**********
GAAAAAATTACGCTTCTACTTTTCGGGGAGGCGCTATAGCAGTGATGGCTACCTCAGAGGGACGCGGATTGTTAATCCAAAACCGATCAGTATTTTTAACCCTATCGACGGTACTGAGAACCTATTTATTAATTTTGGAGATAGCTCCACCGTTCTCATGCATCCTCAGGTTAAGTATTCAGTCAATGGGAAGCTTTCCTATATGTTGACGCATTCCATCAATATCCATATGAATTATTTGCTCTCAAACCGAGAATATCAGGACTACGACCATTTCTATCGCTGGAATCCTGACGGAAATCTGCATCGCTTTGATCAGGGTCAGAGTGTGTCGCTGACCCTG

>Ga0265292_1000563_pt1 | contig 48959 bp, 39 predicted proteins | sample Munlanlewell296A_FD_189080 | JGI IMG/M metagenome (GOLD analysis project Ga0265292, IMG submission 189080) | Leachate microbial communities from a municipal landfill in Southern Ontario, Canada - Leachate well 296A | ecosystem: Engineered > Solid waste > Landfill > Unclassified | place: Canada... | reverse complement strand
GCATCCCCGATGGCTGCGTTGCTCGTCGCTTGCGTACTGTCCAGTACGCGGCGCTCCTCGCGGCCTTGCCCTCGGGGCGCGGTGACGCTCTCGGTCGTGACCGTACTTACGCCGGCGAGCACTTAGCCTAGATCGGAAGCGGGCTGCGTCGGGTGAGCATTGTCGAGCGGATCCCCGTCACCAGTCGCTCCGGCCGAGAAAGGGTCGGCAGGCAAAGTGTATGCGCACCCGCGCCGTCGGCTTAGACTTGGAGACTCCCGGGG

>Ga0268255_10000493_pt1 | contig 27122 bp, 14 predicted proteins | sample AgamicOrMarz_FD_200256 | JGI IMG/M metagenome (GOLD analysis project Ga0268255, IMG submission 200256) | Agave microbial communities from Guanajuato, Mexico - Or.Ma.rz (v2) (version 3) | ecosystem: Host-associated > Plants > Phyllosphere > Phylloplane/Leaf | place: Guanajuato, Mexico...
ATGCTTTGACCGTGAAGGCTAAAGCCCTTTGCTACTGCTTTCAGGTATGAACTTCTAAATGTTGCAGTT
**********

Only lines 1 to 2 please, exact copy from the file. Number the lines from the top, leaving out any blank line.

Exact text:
GAAAAAATTACGCTTCTACTTTTCGGGGAGGCGCTATAGCAGTGATGGCTACCTCAGAGGGACGCGGATTGTTAATCCAAAACCGATCAGTATTTTTAACCCTATCGACGGTACTGAGAACCTATTTATTAATTTTGGAGATAGCTCCACCGTTCTCATGCATCCTCAGGTTAAGTATTCAGTCAATGGGAAGCTTTCCTATATGTTGACGCATTCCATCAATATCCATATGAATTATTTGCTCTCAAACCGAGAATATCAGGACTACGACCATTTCTATCGCTGGAATCCTGACGGAAATCTGCATCGCTTTGATCAGGGTCAGAGTGTGTCGCTGACCCTG

>Ga0265292_1000563_pt1 | contig 48959 bp, 39 predicted proteins | sample Munlanlewell296A_FD_189080 | JGI IMG/M metagenome (GOLD analysis project Ga0265292, IMG submission 189080) | Leachate microbial communities from a municipal landfill in Southern Ontario, Canada - Leachate well 296A | ecosystem: Engineered > Solid waste > Landfill > Unclassified | place: Canada... | reverse complement strand